Dem senators tell Trump he doesn’t have ‘legal authority’ to launch preemptive strike on North Korea
More than a dozen Democratic senators argued in a letter to President Trump on Monday that he doesn’t have the authority to order a preemptive strike on North Korea.
“Like many, we are deeply concerned about the potential consequences of a preemptive military strike on North Korea and the risks of miscalculation and retaliation,” the senators wrote.
“Without congressional authority, a preventative or preemptive U.S. military strike would lack either a constitutional basis or legal authority,” they added.
We are sounding the alarm over South Korea Ambassador vacancy; Warning of significant risk of preemptive strike against North Korea. @SenatorCardin @SenJackReed @TimKaine @PattyMurray @ChrisCoons @SenWarren @SenMarkey @SenBrianSchatz @SenJeffMerkley @SenSanders @SenatorShaheen pic.twitter.com/gPMjieXN3s
— Martin Heinrich (@MartinHeinrich) February 5, 2018
Sen. Martin Heinrich (D-N.M.), who sits on the Senate Armed Services Committee, organized the letter. It was signed by 17 other Democrats and independents, including Sens. Ben Cardin (D-Md.), Tim Kaine (D-Va.), Bernie Sanders (I-Vt.), Kamala Harris (D-Calif.) and Elizabeth Warren (D-Mass.).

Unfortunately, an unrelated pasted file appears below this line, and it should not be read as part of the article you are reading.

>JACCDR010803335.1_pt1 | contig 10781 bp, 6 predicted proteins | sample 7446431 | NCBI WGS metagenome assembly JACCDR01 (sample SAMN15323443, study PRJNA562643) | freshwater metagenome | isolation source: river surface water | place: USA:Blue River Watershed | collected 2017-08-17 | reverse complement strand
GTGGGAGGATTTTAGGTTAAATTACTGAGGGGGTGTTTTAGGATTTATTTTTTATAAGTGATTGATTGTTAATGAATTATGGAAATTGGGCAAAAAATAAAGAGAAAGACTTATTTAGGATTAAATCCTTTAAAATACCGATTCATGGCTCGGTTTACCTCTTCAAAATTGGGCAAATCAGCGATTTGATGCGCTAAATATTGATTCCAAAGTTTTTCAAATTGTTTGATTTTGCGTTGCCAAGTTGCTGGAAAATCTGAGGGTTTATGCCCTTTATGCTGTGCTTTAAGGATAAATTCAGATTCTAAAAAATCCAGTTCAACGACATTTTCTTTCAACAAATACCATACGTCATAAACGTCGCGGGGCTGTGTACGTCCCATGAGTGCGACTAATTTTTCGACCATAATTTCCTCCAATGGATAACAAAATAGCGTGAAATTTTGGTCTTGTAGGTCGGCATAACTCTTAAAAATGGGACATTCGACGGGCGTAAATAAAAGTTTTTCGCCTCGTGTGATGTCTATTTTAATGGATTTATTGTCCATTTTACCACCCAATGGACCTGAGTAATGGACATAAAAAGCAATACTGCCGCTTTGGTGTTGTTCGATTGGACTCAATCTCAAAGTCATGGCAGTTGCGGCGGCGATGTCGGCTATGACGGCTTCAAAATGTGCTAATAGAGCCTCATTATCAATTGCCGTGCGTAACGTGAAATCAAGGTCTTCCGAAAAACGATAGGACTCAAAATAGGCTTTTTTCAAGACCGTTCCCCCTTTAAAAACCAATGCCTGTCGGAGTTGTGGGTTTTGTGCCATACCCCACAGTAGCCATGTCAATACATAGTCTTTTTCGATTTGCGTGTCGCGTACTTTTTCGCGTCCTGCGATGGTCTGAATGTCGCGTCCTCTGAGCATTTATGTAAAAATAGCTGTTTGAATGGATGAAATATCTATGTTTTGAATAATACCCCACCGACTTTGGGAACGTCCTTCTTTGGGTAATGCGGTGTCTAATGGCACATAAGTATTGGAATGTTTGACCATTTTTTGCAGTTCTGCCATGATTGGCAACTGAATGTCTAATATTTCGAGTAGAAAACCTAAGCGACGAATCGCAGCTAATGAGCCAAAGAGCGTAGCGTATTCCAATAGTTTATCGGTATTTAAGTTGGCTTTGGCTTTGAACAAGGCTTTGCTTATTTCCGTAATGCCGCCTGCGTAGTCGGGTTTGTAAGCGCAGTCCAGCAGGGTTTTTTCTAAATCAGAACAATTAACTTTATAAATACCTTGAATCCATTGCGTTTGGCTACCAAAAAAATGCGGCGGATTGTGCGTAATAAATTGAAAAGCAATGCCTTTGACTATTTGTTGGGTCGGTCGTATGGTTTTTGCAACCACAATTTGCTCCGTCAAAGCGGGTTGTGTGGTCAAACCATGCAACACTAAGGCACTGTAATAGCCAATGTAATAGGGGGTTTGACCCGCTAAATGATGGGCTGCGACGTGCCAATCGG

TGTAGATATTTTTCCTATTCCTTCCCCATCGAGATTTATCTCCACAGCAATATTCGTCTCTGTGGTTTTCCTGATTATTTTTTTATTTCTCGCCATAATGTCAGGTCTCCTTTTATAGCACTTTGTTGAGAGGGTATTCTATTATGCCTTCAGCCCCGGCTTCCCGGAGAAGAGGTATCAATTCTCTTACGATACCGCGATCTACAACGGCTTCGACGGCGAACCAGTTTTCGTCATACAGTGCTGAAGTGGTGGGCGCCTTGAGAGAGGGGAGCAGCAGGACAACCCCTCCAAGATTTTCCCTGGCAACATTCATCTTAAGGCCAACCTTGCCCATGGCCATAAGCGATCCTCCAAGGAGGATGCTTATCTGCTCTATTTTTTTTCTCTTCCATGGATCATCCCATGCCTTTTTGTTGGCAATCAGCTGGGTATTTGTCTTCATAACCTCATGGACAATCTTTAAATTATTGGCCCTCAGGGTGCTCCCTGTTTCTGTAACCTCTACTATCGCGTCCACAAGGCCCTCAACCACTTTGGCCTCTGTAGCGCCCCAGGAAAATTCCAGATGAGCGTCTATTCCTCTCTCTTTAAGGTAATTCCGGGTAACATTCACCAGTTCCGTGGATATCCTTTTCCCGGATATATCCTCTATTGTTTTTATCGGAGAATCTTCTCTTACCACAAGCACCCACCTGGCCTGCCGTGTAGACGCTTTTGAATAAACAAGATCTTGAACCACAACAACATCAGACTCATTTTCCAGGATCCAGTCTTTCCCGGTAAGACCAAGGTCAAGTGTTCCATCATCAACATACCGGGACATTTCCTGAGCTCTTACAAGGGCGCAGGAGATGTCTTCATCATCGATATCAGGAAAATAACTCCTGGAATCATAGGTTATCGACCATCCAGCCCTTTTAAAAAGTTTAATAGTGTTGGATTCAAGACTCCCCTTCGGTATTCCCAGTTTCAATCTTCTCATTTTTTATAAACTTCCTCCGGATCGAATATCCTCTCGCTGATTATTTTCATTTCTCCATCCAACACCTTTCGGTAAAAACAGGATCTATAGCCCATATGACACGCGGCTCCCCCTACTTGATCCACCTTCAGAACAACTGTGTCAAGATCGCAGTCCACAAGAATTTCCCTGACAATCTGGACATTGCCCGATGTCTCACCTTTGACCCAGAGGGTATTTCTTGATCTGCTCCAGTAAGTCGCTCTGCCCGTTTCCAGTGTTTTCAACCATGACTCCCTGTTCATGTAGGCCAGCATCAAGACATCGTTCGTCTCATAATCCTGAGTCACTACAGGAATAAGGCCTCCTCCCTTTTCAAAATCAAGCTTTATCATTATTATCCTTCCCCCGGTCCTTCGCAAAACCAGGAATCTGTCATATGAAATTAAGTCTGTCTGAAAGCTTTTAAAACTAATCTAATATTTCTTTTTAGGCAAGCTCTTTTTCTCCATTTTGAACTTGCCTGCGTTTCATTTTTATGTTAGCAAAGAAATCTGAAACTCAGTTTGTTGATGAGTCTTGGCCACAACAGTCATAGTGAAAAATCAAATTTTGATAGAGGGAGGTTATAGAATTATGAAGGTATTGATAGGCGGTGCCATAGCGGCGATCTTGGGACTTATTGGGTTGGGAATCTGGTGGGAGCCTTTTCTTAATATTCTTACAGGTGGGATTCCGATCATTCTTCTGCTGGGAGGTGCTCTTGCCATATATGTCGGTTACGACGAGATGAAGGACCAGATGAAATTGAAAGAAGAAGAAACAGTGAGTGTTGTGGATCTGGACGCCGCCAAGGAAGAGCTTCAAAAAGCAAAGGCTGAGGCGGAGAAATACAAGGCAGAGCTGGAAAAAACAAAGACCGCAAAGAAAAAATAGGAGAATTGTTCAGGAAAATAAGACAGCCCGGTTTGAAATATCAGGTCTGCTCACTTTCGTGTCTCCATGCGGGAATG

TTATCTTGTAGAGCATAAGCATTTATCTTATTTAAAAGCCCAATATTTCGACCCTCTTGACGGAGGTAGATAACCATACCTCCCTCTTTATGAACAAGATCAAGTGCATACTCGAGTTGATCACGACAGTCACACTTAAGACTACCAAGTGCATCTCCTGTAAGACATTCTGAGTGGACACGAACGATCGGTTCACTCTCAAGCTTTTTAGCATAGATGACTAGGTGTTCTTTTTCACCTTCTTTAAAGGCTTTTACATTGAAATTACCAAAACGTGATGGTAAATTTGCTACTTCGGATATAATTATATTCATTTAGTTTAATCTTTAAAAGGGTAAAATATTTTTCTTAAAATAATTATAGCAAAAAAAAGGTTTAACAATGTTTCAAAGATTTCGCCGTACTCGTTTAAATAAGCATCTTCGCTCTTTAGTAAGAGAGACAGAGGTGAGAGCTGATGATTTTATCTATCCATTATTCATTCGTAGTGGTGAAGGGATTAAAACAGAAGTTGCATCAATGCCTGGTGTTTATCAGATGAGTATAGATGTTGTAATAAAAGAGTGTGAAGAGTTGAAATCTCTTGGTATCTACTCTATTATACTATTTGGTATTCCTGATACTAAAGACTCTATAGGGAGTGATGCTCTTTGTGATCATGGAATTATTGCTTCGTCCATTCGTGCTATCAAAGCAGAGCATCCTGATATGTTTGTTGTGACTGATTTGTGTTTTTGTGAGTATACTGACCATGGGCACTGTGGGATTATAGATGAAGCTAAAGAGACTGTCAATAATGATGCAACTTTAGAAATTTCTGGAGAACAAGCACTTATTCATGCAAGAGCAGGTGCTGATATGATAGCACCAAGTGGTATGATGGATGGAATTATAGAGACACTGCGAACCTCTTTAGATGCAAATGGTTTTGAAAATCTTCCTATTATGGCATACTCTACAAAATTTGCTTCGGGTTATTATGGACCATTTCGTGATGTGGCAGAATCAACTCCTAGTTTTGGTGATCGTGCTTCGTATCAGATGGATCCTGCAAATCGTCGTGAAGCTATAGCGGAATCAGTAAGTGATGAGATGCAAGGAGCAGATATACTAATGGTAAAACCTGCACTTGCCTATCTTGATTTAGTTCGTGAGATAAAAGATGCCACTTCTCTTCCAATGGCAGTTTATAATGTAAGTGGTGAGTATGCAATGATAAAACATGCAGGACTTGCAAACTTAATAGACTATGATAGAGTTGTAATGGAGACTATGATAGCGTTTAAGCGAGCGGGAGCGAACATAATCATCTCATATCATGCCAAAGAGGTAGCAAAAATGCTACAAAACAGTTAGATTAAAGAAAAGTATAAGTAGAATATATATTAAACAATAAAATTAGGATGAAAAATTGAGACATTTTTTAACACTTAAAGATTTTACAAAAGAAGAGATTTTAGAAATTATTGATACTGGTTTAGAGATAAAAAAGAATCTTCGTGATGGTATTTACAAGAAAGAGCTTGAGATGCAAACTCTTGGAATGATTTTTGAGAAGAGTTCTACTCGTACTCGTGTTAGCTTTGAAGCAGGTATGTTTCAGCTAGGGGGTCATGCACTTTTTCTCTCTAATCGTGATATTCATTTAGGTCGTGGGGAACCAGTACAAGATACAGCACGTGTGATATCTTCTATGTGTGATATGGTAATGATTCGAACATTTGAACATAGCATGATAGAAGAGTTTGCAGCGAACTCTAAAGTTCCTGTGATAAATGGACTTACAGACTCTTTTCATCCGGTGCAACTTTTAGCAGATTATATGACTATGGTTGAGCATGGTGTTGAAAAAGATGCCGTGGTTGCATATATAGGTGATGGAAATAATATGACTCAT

The Washington Post first reported the letter.
The senators also expressed concerns over reports that Victor Cha would no longer be considered for the U.S. ambassador to South Korea after he objected to the possibility of a preemptive strike against North Korea.
The Trump administration is said to be considering options for a potential targeted military strike against North Korea, or a “bloody nose” strategy, which would be used to show Pyongyang the consequences of an all-out war.
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